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Pregnancy loss, failed adoption now included in bereavement leave rights in Illinois

New rights include time off to grieve family members, for pregnancy and adoption-related loss

Information provided by the Illinois Department of Labor

SPRINGFIELD, Ill. (January 3, 2023) – The Family Bereavement Leave Act went into effect on January 1, expanding unpaid leave rights for employees across the state.

The Family Bereavement Leave Act (FBLA) is an amendment to the Child Bereavement Leave Act (CBLA) that expands leave time requirements to cover pregnancy loss, failed adoptions or surrogacy agreements, unsuccessful reproductive procedures, and other diagnoses or events negatively impacting pregnancy or fertility. The FBLA also requires employers to provide leave time after the loss of family members previously not covered by the CBLA, including spouses, domestic partners, siblings, grandparents, and stepparents.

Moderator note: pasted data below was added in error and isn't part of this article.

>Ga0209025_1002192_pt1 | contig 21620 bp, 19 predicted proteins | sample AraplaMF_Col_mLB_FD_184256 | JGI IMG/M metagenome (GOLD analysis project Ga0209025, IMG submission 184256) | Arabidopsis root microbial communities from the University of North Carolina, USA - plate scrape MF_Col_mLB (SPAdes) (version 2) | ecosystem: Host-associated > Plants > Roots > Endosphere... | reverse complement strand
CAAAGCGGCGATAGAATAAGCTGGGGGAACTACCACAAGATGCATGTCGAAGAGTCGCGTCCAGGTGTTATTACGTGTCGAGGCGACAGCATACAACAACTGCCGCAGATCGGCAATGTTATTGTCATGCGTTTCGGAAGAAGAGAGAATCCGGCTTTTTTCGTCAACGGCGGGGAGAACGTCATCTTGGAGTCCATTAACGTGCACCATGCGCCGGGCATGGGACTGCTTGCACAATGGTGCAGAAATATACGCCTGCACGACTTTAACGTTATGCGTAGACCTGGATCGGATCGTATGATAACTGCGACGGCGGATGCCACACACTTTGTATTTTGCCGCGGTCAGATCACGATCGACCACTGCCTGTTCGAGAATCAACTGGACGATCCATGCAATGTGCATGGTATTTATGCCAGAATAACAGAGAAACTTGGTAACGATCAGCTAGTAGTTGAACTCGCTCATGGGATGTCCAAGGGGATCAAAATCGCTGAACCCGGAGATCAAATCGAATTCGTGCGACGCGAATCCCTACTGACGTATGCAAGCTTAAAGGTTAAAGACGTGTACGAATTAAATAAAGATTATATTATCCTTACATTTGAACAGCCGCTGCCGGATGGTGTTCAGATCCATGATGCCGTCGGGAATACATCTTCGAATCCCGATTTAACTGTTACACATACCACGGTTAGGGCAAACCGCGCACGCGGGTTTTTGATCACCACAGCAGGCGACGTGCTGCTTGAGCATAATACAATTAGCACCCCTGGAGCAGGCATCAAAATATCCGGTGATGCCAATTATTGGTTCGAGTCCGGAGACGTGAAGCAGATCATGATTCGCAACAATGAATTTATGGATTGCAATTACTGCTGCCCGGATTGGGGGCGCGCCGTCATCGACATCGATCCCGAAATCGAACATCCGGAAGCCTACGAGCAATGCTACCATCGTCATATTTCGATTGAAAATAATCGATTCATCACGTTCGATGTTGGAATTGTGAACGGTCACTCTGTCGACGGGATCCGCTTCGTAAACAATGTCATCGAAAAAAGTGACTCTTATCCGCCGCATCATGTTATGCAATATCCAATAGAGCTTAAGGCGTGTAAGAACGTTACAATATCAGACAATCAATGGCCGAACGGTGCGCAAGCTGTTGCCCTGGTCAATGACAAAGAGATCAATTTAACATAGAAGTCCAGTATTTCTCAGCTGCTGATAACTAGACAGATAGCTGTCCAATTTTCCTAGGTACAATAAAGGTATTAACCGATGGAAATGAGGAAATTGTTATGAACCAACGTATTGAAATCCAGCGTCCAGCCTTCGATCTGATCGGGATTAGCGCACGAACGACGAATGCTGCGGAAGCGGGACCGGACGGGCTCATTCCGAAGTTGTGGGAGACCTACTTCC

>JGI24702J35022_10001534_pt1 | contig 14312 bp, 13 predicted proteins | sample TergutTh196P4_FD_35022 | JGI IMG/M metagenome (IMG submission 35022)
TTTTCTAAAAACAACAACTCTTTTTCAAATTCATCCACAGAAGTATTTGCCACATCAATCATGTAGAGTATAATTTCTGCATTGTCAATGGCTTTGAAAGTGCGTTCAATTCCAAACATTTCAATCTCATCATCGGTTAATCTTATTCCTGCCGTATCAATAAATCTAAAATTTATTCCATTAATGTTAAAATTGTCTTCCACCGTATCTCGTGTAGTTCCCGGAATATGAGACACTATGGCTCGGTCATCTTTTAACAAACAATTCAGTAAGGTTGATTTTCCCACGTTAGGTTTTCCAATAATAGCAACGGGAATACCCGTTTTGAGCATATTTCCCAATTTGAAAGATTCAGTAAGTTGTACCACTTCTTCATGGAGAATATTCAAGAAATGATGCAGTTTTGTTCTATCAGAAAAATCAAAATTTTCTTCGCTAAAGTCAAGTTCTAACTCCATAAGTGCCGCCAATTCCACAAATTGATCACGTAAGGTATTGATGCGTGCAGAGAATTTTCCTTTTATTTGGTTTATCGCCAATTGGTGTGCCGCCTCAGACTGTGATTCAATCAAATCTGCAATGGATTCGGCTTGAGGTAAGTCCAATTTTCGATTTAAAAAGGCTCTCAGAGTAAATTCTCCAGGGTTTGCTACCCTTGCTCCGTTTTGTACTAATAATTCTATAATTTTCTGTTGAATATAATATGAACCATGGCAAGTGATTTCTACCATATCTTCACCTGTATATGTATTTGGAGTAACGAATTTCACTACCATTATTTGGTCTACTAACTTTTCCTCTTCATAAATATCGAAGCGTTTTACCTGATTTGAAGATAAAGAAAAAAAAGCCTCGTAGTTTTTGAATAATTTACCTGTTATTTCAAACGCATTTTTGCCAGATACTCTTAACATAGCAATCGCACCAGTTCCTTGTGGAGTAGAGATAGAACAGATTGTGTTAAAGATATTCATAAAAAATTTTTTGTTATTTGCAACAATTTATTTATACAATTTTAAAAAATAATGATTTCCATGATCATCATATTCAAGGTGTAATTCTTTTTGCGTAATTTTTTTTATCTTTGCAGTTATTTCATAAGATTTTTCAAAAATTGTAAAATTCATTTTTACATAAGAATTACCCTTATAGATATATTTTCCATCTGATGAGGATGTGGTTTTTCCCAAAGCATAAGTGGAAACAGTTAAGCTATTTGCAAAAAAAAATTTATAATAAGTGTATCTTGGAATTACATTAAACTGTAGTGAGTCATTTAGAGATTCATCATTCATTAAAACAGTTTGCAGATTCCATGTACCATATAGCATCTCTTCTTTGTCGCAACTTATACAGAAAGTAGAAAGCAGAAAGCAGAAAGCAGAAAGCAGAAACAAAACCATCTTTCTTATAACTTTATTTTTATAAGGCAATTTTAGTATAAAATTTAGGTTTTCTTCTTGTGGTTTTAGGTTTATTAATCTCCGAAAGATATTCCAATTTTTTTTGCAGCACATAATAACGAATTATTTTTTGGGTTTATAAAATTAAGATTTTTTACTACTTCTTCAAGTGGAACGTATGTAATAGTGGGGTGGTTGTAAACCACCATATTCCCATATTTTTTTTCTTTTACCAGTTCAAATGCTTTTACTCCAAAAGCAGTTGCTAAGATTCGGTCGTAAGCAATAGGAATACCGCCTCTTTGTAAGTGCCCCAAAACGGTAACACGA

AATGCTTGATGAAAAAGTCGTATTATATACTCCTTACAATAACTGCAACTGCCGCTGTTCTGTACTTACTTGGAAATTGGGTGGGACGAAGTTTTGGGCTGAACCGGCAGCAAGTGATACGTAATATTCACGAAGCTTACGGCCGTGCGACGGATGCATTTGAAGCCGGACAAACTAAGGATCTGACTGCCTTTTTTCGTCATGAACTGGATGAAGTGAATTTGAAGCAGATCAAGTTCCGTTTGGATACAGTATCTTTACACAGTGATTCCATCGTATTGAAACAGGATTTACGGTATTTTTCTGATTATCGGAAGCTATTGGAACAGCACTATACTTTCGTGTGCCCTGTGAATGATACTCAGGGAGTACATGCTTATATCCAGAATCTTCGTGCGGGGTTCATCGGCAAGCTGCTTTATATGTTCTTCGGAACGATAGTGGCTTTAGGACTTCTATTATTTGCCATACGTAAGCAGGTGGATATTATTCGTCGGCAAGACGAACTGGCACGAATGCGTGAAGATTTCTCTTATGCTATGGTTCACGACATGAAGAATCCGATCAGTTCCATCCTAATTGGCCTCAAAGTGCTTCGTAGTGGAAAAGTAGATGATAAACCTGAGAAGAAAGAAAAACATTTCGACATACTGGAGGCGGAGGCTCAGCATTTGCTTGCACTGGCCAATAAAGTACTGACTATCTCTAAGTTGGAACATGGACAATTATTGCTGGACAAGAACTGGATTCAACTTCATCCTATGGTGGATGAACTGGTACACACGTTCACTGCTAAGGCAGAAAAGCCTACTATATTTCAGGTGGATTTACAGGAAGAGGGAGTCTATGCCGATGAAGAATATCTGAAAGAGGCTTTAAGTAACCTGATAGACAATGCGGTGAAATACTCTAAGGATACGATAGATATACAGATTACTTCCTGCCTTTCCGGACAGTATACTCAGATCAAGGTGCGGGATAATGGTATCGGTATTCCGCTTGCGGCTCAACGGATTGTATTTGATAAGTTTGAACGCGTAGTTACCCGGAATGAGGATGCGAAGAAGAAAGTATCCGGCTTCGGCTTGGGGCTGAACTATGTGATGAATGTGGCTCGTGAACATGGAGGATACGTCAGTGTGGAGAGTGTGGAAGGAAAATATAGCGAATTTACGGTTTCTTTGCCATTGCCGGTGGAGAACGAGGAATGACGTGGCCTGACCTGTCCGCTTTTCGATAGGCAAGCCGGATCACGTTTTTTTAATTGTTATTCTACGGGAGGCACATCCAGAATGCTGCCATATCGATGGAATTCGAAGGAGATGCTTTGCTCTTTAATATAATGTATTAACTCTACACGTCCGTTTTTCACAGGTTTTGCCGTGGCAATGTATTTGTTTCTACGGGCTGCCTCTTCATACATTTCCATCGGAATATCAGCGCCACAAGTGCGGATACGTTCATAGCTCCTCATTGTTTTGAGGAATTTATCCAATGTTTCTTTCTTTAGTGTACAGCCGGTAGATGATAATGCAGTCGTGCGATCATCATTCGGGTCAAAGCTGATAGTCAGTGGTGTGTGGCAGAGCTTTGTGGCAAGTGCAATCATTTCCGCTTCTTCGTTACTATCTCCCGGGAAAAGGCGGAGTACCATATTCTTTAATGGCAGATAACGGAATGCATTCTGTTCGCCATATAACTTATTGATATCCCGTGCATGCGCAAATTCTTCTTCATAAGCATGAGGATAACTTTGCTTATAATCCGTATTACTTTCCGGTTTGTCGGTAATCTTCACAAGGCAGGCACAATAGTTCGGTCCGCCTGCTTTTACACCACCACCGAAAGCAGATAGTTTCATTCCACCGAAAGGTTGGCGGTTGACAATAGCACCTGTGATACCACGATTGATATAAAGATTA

Employees may take up to two weeks, or 10 working days, of unpaid leave time for any of the events covered by the FBLA to grieve, to attend a funeral, or to make arrangements necessitated by the death of the family member.

Employers may require reasonable documentation to certify that an employee requesting FBLA leave experienced an event covered by the Act, but employees are not required to identify the specific event that qualifies them for the leave. Reasonable documentation includes death certificates, published obituaries, and documentation from an adoption or surrogacy organization. A Bereavement Leave form is available on the Department’s website that may be used as reasonable documentation.

“Workers who experience the death of a loved one or other kinds of loss such as a miscarriage or a failed adoption should be able to grieve without the fear of losing their job,” said Illinois Department of Labor Acting Director Jane Flanagan. “The Family Bereavement Leave Act ensures that those workers will be afforded time off from work to process that grief.”

All employers and employees subject to the federal Family and Medical Leave Act (FMLA) are subject to the FBLA.

The Lansing Journal
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